Wild Abandon by Joe Dunthorne - a review
Posted by tcook on Thu, 02 Feb 2012
Joe is 'spack' on ABCtales and his first novel 'Submarine' has met with huge success, including being made into an excellent film.
His second novel 'Wild Abandon' is now out and it's set in a commune. My friend, Red Tina, was one of the founders of a well known commune and so I thought it apposite for her to review the book. Here are her thoughts:
Wild Abandon is a bit of a romp about mid-life crisis and family breakdown. The story has added spice because the starring family: Mum, Dad, two kids and still nuclear after all these years, live in a commune.
Don and Freya first met as students in the eighties, then lived cheap with friend Janet, courtesy of solvent and lonely ex-landlord, Patrick. What could be more natural, when they tire of city life and jobs, than that Patrick is persuaded to bankroll an idealistic “self sufficient” community in rural Wales where they all can live raising goats and Don and Freya’s children, Kate and Albert, whilst Patrick pursues his unconsummated passion for Janet.
Twenty years later, Don’s role as chief ideologue, earth husband and father is being undermined by Kate (17) who wants to do well at A levels and get into Cambridge, Albert (11) who has developed his own mission independently of either parent, and Freya who appears to have suddenly regained consciousness, lost interest in Don and realised finally that her destiny is to be a mother to Kate and the unwashed Albert. Patrick has long been isolated in a geodesic dome at the bottom of the garden with an inexhaustible supply of dope and his still unconsummated passion for Janet, whose attributes apart from her chest remain undisclosed. The other commune members comprise Arlo, a predictably unpredictable burnt out chef, and Marina, potter, freeloader and prophetess of doom whose philosophy and six year-old, Isaac, are adopted by Albert. There is a changing supply of Woofers to carry the spears.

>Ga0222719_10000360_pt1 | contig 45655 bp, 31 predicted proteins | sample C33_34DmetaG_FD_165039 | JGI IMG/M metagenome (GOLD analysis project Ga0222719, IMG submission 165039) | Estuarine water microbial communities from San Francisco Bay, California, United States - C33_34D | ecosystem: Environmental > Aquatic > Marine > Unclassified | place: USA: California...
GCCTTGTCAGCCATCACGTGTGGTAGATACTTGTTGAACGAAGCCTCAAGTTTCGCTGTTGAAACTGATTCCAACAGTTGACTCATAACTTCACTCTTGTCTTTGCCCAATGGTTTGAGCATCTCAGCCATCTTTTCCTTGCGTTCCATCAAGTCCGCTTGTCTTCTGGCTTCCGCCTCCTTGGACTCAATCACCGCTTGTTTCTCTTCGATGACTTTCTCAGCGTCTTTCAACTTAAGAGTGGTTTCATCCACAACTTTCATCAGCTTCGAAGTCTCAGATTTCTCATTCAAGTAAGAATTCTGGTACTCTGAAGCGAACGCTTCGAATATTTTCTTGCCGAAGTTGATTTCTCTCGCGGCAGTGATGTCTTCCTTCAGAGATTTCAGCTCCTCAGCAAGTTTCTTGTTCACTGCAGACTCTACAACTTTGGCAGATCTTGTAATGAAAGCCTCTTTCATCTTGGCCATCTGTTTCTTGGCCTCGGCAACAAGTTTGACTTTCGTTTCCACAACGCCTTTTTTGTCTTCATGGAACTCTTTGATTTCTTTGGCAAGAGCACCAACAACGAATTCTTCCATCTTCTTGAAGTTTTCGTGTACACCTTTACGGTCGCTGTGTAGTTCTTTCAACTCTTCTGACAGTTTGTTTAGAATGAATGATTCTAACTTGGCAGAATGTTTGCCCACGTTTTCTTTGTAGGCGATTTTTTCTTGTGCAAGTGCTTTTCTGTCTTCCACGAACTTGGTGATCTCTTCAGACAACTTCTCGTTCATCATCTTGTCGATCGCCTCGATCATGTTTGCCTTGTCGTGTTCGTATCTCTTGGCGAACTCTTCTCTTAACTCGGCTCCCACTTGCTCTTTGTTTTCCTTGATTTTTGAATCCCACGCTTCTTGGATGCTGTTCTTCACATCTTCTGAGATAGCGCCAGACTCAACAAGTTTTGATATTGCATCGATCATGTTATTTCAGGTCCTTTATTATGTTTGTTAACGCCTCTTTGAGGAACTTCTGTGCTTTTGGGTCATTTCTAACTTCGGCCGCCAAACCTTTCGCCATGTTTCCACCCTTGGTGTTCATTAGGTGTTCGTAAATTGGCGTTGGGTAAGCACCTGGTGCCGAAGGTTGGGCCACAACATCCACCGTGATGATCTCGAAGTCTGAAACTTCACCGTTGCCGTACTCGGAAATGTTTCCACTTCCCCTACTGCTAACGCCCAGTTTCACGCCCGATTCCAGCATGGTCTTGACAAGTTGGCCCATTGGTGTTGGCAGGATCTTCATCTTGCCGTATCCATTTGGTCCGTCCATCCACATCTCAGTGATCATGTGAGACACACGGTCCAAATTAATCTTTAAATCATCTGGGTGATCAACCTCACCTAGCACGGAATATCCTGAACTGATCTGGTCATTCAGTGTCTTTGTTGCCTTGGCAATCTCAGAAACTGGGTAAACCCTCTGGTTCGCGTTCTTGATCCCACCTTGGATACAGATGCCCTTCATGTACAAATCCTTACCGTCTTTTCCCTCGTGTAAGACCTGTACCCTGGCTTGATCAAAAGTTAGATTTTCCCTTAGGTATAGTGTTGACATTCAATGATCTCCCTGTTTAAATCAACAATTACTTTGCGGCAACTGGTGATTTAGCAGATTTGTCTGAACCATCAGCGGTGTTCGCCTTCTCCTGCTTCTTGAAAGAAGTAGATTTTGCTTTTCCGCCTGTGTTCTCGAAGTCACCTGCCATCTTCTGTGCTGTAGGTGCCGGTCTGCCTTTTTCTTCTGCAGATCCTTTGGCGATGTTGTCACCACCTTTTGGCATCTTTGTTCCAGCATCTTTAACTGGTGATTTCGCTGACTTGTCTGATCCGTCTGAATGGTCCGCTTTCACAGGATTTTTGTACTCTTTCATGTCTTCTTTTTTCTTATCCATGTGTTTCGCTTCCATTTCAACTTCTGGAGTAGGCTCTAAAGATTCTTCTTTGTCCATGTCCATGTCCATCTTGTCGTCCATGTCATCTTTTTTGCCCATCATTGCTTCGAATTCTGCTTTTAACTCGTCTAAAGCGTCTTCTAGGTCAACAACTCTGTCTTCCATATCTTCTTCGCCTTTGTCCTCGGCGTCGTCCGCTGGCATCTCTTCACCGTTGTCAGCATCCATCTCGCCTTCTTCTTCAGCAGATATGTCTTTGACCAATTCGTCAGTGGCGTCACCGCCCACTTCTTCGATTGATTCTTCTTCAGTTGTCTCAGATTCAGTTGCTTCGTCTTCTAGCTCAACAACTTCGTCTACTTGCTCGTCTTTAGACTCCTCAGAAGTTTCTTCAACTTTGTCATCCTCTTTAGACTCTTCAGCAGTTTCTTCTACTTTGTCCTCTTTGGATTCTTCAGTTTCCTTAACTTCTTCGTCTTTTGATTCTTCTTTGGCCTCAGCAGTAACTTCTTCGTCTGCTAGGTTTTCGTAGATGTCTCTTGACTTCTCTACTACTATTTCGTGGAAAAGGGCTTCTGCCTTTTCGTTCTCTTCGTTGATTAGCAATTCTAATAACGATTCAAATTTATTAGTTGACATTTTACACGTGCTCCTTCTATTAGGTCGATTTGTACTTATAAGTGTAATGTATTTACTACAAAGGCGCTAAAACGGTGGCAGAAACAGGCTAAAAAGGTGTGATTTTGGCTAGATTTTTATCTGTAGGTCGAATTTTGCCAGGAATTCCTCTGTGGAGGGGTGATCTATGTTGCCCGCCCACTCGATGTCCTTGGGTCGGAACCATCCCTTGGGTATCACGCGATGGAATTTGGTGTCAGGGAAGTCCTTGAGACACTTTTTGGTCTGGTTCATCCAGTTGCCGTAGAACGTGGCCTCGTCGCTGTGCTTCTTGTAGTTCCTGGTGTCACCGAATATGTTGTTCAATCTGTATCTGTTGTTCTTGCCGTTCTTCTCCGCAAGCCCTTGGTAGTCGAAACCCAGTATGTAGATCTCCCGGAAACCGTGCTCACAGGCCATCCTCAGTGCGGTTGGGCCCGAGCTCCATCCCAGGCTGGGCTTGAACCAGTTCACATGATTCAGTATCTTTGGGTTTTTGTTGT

The action takes place over a few weeks of the summer of Kate’s A levels when she makes a break for it to live in suburbia with her boyfriend’s family, Freya makes a temporary break for it to live in the woods and bond with Albert, Patrick makes a break for it, actually breaking his ankle on a drug-fuelled cross-country flight, ending up being nursed and doted upon in hospital. Don tries to draw together his faltering family and faltering empire by organising an eardrum busting, free rave at the farm. This is the final dramatic set piece of the book.
Dramatic set pieces are the strengths of the book: it’s cinematic. A well-chosen picaresque setting enables odd characters and bizarre behaviours to come and go; the narrative road rollicks along between referential peaks: a chase, a Grease twist (Kate as Olivia Newton John), an American Beauty seduction attempt, We Need to Talk about Kevin moments, even a hostage scene. In short the narrative is episodic plot driven not character driven, which is a shame because Kate and, especially Albert, are engaging characters from whom more insight into a childhood sacrificed to parental egotism would be welcome and entertaining.
The other characters - apart from being really, really old in their early forties, unless they’re very, very old in their fifties like Patrick - don’t have much character and appear not to have changed since they were students. It’s hardly believable that Don and Freya’s marriage would have survived twenty years of the commune never mind the Lorelei call of the lonely predators who perennially encircle such encampments. And undoubtedly the object of Patrick’s desire would have been superseded in the first six months and not for the last time. Similarly missing is any account of the high jinks and longeurs that might be expected from the years of fun as townies wrestle with goats and intractable terrain, watched by locals who’ve long since packed it in.
I’m sorry that Joe Dunthorne hasn’t fully exploited his cast and scenario because his observations are acute, his language inventive and his story-telling often very funny. Still what he has given us is plenty entertaining enough. Enjoy.